PVRIS live make your favourite artists look like amateurs – review
PVRIS have always been a little between genres, so, while entering the hallowed halls of the Eventim Apollo, I wasn’t quite sure what to expect from the American alt/dark-pop band. On top of that, the group haven’t played in the UK for a few years, so a comeback in one of London’s most prestigious venues surely piled on the pressure. But, watching frontwoman Lyndsey Gunnulfsen absolutely command their set, you’d never notice any hesitation if there was any.
READ MORE: PVRIS – ‘I’d rather risk alienating people than phone it in’
Kicking things off with their new single, Animal, PVRIS showed they can still release new hits that create a lasting buzz within fandom. Queen bee Lyndsey explored her vocal range within the first few moments of being on stage, just to show that she is not all studio production.
But, it is certainly hard to ignore their pedigree, as well. Some of their older tracks – You and I, What’s Wrong, et al – were unmatched across the evening. Even through some venue-caused disturbances, Lyndsey delivered such memorable and powerful renditions of these older tracks that could only be accomplished with years of experience and reiteration.
It’s hard to overstate how exceptional Lyndsey was throughout. A real talent – but not without nuance.
Like a sonic Jekyll and Hyde, Lyndsey morphed before my eyes into a beast as each song hit its crescendo. She dominated the stage, prowling its edges and preaching to her crowd as if they were blessed to be there. A real rockstar performance.
Every PVRIS song was delivered with overwhelmingly powerful switchblade vocals and a seemingly endless sense of style. Gimme a Minute and What’s Wrong were particular standouts in the set and sent fans into a fervour in the process.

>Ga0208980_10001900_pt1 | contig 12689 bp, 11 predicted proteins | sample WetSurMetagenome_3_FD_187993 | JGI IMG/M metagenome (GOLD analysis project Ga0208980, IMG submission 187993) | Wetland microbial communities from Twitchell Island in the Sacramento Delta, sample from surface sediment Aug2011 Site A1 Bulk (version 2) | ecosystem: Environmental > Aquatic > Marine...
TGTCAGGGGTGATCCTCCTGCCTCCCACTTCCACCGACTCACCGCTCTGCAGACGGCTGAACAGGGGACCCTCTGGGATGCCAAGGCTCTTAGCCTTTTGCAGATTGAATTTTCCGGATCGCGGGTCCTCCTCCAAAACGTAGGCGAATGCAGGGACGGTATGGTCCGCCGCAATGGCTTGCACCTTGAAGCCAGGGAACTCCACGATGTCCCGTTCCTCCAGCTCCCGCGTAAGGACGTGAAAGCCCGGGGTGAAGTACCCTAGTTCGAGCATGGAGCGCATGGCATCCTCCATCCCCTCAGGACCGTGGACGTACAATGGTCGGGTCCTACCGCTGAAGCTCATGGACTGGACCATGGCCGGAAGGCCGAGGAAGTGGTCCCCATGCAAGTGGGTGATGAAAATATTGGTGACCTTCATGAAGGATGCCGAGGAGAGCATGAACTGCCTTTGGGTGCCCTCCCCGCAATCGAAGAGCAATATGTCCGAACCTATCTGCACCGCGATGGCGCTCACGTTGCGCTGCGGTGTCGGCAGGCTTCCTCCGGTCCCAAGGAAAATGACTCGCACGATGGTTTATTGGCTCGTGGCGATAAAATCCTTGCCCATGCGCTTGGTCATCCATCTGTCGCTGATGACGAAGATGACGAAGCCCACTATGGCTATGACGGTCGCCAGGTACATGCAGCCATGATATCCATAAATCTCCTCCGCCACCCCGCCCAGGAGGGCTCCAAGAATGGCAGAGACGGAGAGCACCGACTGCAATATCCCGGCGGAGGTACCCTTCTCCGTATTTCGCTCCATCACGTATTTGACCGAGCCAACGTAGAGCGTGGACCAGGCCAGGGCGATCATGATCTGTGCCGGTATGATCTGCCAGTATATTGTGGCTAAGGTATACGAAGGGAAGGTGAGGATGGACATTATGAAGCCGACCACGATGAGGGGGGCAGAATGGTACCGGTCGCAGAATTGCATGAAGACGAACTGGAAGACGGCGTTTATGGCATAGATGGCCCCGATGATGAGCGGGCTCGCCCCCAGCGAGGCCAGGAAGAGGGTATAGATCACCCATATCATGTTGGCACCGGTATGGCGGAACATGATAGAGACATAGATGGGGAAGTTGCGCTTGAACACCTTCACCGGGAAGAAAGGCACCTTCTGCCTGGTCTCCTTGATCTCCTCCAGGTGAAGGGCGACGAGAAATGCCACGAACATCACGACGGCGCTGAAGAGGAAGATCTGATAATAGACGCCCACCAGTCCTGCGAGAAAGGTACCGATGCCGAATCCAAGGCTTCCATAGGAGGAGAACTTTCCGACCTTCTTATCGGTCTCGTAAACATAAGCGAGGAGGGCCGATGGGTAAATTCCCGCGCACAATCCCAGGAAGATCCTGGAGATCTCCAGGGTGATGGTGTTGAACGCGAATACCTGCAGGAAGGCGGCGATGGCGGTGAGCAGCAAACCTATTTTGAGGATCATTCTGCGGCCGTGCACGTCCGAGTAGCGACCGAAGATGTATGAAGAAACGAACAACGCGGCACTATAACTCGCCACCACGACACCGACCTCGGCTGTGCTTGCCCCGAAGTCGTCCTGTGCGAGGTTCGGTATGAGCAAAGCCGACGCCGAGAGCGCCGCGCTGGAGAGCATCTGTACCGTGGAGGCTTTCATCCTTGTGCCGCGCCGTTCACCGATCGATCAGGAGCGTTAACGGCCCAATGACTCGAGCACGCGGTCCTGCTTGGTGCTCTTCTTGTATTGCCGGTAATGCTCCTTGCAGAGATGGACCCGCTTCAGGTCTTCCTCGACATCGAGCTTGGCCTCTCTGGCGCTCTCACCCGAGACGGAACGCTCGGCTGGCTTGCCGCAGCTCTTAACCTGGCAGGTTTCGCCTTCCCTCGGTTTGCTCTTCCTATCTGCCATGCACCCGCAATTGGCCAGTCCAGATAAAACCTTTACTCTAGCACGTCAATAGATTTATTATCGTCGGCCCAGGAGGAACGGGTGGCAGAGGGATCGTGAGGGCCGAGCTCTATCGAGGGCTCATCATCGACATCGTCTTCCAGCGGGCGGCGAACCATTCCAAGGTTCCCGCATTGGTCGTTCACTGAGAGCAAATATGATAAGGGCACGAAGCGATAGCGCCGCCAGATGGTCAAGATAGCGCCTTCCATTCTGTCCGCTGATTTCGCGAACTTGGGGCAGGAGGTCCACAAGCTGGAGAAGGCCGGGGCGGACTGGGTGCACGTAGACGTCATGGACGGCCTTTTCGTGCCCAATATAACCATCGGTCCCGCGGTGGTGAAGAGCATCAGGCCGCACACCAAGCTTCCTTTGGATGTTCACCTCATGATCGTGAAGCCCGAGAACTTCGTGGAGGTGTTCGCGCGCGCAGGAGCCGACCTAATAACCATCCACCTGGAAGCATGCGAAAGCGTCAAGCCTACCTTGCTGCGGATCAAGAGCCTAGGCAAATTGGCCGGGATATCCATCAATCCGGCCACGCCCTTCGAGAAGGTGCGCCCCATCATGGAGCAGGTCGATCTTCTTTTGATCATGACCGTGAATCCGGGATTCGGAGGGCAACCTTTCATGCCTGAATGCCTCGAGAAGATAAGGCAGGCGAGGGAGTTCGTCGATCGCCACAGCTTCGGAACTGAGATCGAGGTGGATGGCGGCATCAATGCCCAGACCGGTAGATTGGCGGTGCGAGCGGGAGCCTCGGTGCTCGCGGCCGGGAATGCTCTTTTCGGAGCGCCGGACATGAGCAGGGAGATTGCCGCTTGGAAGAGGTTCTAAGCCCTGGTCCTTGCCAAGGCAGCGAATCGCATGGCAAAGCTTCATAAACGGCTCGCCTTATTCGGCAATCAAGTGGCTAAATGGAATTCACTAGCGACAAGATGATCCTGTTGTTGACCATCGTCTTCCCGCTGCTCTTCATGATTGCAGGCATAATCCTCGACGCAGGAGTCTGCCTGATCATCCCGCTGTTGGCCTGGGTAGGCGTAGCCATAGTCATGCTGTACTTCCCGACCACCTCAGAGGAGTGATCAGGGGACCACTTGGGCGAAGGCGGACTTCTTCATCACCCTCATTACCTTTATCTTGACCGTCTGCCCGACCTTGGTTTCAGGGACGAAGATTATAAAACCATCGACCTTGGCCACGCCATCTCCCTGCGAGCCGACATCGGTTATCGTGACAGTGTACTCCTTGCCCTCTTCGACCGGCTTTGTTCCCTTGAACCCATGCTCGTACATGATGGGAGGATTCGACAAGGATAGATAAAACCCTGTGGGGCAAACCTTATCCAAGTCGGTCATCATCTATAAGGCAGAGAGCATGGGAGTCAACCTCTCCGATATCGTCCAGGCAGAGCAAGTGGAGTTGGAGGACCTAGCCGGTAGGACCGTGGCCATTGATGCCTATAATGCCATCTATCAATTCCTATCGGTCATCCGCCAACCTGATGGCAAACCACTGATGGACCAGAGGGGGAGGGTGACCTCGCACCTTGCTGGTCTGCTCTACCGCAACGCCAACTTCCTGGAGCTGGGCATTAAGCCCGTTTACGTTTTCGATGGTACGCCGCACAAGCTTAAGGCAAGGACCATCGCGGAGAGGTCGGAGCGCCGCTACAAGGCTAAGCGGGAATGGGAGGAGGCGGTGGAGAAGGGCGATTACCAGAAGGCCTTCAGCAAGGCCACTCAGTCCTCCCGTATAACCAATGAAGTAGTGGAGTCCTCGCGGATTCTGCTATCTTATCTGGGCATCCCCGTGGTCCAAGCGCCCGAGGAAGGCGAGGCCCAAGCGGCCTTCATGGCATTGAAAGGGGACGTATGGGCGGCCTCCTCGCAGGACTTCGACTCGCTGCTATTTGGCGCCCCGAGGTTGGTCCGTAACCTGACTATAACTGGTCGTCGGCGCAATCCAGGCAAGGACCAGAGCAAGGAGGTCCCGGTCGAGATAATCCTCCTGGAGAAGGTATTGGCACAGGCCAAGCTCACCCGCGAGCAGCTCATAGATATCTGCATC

But it wasn’t all bravado. Between tracks, Lyndsey chatted with the crowd in a completely different role. Softly spoken. Unassuming. The modest Clark Kent to her PVRIS persona.
This ability to shape-shift bled into PVRIS’ softer hits, as well. Tracks such as My Way allowed Lyndsey’s quieter alter ego to peek through, showing off some of her vulnerability and giving real depth to her performance.
Ultimately, Lyndsey delivered a masterclass in knowing the band’s songs and being able to access every part of them, emotionally, and expressively.
Dancing between Lyndsey’s stunning performance was a gorgeously designed set. A cacophony of glitzy lasers, palm trees, and boxed-up musicians built a voyeuristic, museum-esque display for fans to soak up. A ticket to peer into the mind palace of PVRIS and how they’re presenting their art to you.
This amalgamation of mystique allowed the band to ascend to another level, pushing them past the ranks of “just another alt/rock band”. This was a performance from a group of artists that had a vision and knew how to execute it.
For me, PVRIS have quickly become a band that I can not afford to miss the next time they’re in town – and neither can you.
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